The conflict was truly entrenched; unbridled passions flared and the international community was completely powerless to end a civil war right in the heart of Europe. We’re talking about an armed conflict without a clearly discernible front line, with multiple and ever-changing battle lines, and where alliances and cease-fires were barely respected. It was a kind of a free-for-all war that happened everywhere at once, and it was all larded with illegal firearm sales, as arms dealers saw the conflict as a business opportunity.
Srebrenica was a strategically situated city from which attacks were launched against nearby enemy areas. It was one of the main chess pieces for a civil war like that one, and thus expendable –at least according to the aforementioned documentary– in the pursuit of more important interests, both for the commanders and for the final outcome of the chess match.
The most dramatic thing is that this city was under UN protection, more specifically by a Dutch detachment, which instead of defending the helpless population after the Serbian occupation, withdrew from their barracks towards safer positions. This undoubtedly unleashed the Serbians’ fury against the Bosnian Muslims. The Dutch abandonment of the city caused an uproar in the Netherlands and was a source of national embarrassment, to such an extent that a report commissioned by the Dutch Parliament on the role played by its military forces ended up toppling the government responsible and causing new general elections to be held in 2002.
The entire international community was furious at the failed efforts to avoid the events in Srebrenica.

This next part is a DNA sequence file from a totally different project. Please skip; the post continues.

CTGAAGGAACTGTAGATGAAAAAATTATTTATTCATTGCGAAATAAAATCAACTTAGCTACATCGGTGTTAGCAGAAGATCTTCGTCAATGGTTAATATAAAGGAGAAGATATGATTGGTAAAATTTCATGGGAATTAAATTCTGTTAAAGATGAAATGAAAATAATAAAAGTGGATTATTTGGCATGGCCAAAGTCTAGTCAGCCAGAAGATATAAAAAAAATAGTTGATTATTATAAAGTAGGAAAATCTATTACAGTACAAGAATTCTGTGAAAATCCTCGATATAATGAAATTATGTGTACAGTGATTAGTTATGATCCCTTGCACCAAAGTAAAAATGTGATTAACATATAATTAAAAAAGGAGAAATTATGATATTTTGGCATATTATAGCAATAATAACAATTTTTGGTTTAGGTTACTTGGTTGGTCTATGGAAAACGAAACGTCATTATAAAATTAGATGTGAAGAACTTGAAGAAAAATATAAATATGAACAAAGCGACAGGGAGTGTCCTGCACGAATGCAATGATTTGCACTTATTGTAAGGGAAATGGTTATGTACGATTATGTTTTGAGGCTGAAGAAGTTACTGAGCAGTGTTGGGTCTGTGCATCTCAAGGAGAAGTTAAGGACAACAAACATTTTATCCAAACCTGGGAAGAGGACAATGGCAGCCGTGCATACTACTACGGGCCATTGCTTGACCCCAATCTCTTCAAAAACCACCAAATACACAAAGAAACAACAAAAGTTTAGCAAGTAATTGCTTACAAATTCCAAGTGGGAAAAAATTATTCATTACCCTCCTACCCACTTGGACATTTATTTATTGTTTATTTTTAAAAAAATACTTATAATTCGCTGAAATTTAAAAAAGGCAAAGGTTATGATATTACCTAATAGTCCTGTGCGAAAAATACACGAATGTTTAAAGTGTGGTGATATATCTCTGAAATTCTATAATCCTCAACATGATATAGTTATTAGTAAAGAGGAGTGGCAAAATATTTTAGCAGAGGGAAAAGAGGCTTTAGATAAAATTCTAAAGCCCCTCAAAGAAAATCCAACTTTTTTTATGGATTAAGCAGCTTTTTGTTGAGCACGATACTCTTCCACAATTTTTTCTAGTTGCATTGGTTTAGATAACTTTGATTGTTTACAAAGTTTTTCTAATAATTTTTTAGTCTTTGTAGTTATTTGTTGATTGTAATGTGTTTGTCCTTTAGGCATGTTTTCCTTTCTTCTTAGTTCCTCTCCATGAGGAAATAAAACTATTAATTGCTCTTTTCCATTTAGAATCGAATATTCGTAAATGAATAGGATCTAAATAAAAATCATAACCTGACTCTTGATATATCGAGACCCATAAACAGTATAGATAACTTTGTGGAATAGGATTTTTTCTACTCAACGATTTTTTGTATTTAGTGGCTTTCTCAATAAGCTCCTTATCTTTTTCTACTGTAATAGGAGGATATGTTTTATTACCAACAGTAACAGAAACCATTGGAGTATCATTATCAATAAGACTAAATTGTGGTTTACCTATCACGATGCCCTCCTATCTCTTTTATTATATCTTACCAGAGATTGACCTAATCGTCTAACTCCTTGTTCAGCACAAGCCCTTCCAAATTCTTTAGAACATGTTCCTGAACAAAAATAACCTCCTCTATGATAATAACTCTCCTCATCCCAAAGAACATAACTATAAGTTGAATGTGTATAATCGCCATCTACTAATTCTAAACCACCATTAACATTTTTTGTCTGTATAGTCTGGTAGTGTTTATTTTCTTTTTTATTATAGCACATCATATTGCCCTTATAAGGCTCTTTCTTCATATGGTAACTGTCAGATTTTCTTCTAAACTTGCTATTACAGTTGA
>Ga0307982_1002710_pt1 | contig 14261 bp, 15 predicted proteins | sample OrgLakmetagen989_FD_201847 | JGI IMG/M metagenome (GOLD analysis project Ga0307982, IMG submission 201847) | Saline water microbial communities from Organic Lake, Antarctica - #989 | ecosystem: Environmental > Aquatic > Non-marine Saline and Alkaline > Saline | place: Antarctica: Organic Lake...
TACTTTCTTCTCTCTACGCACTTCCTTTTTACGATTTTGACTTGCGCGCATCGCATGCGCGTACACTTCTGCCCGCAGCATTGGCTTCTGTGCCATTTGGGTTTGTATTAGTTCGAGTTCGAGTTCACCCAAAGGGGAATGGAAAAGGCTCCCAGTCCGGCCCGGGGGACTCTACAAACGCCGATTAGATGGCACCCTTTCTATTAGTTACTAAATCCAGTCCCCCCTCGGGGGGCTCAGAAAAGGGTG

The reality is that spreading the images of this massacre on the international communications channels created a wave of outrage against the Bosnian Serbs. This indignation was ultimately the reason the international community was able to pressure the participants into putting an end to the hostilities, which were definitively halted with the signing of the Dayton Peace Accords in late 1995.
The horrors of Srebrenica must never be seen again: summary executions and massive human rights violations are unseemly in the heart of old Europe.
The massacres and deportations continued in the former Yugoslavia, just on a different scale and under new scenarios. One example was the military operation ‘Oluja’ in the Republic of Serbian Krajina, backed by the most important countries of the European Union, which took place on August 5th, 1995. This operation caused thousands of Serbians to be displaced in the area.
During those months, I was serving in the military intelligence division of the Spanish Legion as a distinguished legionnaire, in the African city of Melilla, and I have vivid memories of those events. My commanders and comrades fell under the bullets of that fratricidal war, funded by foreign strategic interests and fueled by internal political malice. An especially painful event was the death of the legionnaire José León Gómez from a mortar launched by the Bosnian Muslims (who blamed the Bosnian Croats), a group that could not accept the presence of the Spaniards in the city of Jablanica and harried them nonstop. This conflict only ended when the Spanish detachment was replaced by a Malaysian one from the UN.
In any case, the Spanish soldiers found themselves involved in many similar situations to the Dutch, although none as serious as this one. They never abandoned the civil population they were entasked with protecting, which should make us feel proud of the military and humanitarian aid we provided.
As a final conclusion to this article, I would like to reflect on the need to create a framework for stability as a source of peace and progress. The reality is that right now, the Republic of Bosnia and Herzegovina is a territory in permanent crisis, both politically and economically, and it depends on EU subsidies to survive.
One of the objectives of the European VISEGRAD group is precisely this, and the truth is that it has managed to bring peace to important swaths of this fragment of the former Austro-Hungarian Empire and develop them economically.
Fueling independence-seeking and localist movements may trigger new situations that prove to be as lethal as the one described here. Both Spain and the European Union should remember what happened in Srebrenica and in Bosnia, so that it never happens again, neither on Spanish soil nor anywhere else in Europe.
Guillermo Rocafort is professor of International Relations